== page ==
I think if you want to send a lantern up as part of the festival, you either have to register ahead of time, or right when you get there, I’m not 100% sure.  If you want to send one up officially, definitely research that more ahead of time.


It was only after we got back that we found out we could have done this in a fraction of the time if we had taken the MRT to the Taipei Zoo then taken a shuttle bus, but where’s the fun in that, really?


Tips for going to the Pingxi Lantern Festival:

  • Register ahead of time if you want to be part of the main lantern releases, but you can launch your own anytime at the train station or lots of shops.
  • Take the MRT to the Taipei Zoo then the shuttle from there.  It’s a LOT faster than taking the train.
  • If you do want the train experience, take the MRT to Taipei Main Station, get a train to Ruifang, from there it’s easy.  Follow the people, take the Pingxi line to Pingxi.  There are signs and lines, but be ready to fight for a space on the train and for lots of waiting.  Give yourself extra time if you go this way.
  • Wear pants and a sweatshirt or jacket, it gets chilly.
  • Go to the bathroom before you get there.  The port-a-potty’s were super gross.  Like, really, really gross.
  • If you plan on using a tripod for pictures get there super early.  We got there a few hours before it started and there was already a ton of people around the launch area with tripods set up.
  • It’s free!  But bring money to eat and for trains of course.
  • Enjoy! And feel free to ask me any questions you have about it!

Have you been to the Pingxi Lantern Festival?  What did you think of it?  What about another lantern festival?  Do you want to go?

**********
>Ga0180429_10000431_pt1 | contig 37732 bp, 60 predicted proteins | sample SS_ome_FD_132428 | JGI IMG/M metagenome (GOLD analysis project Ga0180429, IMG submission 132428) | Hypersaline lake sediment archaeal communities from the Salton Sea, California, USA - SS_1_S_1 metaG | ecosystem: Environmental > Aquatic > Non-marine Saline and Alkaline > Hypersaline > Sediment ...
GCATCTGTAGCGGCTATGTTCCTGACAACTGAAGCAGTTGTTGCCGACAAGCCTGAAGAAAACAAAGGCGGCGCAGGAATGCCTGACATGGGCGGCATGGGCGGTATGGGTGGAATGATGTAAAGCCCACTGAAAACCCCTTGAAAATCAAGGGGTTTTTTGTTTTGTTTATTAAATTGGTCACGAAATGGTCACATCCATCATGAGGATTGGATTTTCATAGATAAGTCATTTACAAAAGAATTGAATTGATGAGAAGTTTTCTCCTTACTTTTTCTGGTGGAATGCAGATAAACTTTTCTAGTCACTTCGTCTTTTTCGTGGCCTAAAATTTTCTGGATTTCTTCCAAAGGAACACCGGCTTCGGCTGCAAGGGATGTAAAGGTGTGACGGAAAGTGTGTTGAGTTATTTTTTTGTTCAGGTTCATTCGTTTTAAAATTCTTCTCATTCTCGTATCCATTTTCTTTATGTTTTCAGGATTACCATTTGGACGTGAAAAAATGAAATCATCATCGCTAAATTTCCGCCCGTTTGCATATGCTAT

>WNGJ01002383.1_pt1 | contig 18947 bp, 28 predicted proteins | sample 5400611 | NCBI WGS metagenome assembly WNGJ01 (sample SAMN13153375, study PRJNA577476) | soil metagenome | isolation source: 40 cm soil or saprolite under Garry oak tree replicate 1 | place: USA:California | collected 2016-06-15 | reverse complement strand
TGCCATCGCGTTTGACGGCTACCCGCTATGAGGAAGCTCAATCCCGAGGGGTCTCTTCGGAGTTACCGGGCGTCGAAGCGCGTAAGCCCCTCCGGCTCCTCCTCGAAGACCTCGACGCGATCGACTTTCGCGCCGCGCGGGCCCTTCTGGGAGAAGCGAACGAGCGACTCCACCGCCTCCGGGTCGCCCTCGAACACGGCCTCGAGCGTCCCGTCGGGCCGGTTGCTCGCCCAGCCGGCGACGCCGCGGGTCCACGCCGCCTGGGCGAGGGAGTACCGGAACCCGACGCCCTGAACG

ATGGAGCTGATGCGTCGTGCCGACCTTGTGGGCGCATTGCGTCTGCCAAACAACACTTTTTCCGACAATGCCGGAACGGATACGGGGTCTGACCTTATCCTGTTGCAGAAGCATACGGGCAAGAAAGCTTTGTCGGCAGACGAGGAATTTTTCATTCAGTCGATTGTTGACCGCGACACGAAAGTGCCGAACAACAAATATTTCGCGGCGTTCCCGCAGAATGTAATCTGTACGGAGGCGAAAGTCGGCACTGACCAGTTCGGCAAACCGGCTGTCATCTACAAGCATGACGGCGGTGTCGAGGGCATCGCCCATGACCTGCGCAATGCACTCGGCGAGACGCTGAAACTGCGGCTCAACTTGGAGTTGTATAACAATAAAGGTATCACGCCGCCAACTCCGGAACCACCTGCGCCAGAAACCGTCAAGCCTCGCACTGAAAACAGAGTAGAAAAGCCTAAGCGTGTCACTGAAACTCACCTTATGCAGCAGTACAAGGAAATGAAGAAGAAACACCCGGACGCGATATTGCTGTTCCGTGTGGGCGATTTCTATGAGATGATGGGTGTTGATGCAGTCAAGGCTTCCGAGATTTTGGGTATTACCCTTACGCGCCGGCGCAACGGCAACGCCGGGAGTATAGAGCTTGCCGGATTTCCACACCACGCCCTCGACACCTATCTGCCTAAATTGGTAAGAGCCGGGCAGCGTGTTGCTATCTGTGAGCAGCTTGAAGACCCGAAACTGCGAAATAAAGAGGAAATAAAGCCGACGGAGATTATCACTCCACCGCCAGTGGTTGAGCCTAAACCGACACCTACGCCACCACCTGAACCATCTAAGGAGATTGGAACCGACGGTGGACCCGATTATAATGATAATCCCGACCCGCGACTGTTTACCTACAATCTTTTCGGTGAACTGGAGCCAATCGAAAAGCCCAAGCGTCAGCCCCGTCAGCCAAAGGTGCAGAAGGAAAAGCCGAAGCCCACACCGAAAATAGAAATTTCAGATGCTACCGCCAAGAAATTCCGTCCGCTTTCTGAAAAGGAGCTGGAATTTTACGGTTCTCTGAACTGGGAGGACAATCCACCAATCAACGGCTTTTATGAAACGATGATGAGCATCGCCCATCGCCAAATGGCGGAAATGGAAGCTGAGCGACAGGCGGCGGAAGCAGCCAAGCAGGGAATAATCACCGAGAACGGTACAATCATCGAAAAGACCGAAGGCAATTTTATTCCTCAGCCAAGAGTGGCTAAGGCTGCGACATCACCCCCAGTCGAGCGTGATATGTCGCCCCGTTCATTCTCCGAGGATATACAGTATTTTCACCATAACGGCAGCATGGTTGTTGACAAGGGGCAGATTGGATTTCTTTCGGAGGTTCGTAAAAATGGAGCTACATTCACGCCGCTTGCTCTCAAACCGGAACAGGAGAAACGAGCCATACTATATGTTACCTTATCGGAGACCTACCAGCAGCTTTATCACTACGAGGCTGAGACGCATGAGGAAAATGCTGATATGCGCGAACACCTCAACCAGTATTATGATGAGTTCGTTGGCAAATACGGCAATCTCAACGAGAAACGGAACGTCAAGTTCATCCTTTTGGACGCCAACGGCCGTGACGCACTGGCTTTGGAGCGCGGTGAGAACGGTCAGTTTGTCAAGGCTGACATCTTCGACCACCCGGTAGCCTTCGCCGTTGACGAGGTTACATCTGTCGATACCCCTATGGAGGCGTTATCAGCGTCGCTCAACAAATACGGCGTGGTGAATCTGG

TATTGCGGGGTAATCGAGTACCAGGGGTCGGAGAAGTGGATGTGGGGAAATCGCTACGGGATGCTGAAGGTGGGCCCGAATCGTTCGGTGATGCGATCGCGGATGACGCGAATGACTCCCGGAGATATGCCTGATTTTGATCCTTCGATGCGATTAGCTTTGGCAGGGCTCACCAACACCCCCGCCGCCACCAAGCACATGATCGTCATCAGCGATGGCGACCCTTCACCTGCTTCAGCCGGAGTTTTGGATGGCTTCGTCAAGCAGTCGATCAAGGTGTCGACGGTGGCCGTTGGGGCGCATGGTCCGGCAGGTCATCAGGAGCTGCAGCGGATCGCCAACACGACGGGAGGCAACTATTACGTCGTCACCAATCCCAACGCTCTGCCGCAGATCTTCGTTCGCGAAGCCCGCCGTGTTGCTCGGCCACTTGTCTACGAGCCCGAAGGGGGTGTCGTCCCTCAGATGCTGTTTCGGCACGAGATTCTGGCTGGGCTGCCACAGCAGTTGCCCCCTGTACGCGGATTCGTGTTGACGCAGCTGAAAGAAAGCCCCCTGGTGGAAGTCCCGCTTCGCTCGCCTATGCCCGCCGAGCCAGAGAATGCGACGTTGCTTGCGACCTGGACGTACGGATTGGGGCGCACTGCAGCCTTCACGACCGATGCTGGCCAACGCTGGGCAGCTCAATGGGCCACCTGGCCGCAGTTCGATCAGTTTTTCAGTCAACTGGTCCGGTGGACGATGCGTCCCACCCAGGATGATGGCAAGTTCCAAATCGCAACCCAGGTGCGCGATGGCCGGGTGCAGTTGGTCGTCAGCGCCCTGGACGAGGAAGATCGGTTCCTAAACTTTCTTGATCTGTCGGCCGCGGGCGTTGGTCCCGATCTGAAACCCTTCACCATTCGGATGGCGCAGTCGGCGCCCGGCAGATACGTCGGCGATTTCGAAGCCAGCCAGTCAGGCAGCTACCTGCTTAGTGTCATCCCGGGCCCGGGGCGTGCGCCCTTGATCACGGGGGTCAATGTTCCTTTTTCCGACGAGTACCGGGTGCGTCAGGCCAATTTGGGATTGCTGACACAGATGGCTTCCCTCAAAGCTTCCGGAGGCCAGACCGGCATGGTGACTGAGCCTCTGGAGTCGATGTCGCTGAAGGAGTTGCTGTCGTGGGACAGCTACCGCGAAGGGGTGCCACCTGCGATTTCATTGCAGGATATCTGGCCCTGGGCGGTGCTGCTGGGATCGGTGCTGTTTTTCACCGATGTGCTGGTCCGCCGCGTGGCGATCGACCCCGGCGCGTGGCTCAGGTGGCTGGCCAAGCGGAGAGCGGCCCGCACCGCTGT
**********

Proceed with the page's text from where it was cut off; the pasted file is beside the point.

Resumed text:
13 thoughts on “Everything You Need To Know To Go To The Pingxi Lantern Festival

  1. This looks amazing and like it’d really be a sight to see! My only issue with these type of events is the eventual land pollution the lanterns bring when they come down to Earth. I hadn’t thought of it before but then saw an interview with a man who found a deer choking on one and it made me stop and think. Still, I think in moderation and if there’s a good clean up plan in place afterwards it’s really something I’d love to watch!

    1. I totally agree with you on all of that! It never really crossed my mind how bad these could be. I remember seeing something about biodegradable lanterns (for one of these somewhere) but that left the issue of metal rings all over. I feel like i’ve also seen stuff about bamboo rings, so that’s cool. But yea, I totally see the bad side, too.

  2. I came to do this before with my classmates! It was such a fun activity for a group bonding event!!! Awesome memories.

  3. I participated in 2017. My experience was pretty similar to yours. I felt like a sardine in a can the whole time through a train ride and at the festival. Nevertheless, it was a fun and memorable experience. My only regret was I didn’t get to take many good photos because I was busy holding my lantern. haha

    1. Hahah, glad to know it hasn’t changed. I figured it was all part of the local experience haha. I only had my phone to take pictures, so I feel you haha

  4. This is so amazing. Love to learn about such unique festivities across the globe. Lovely post with detailed information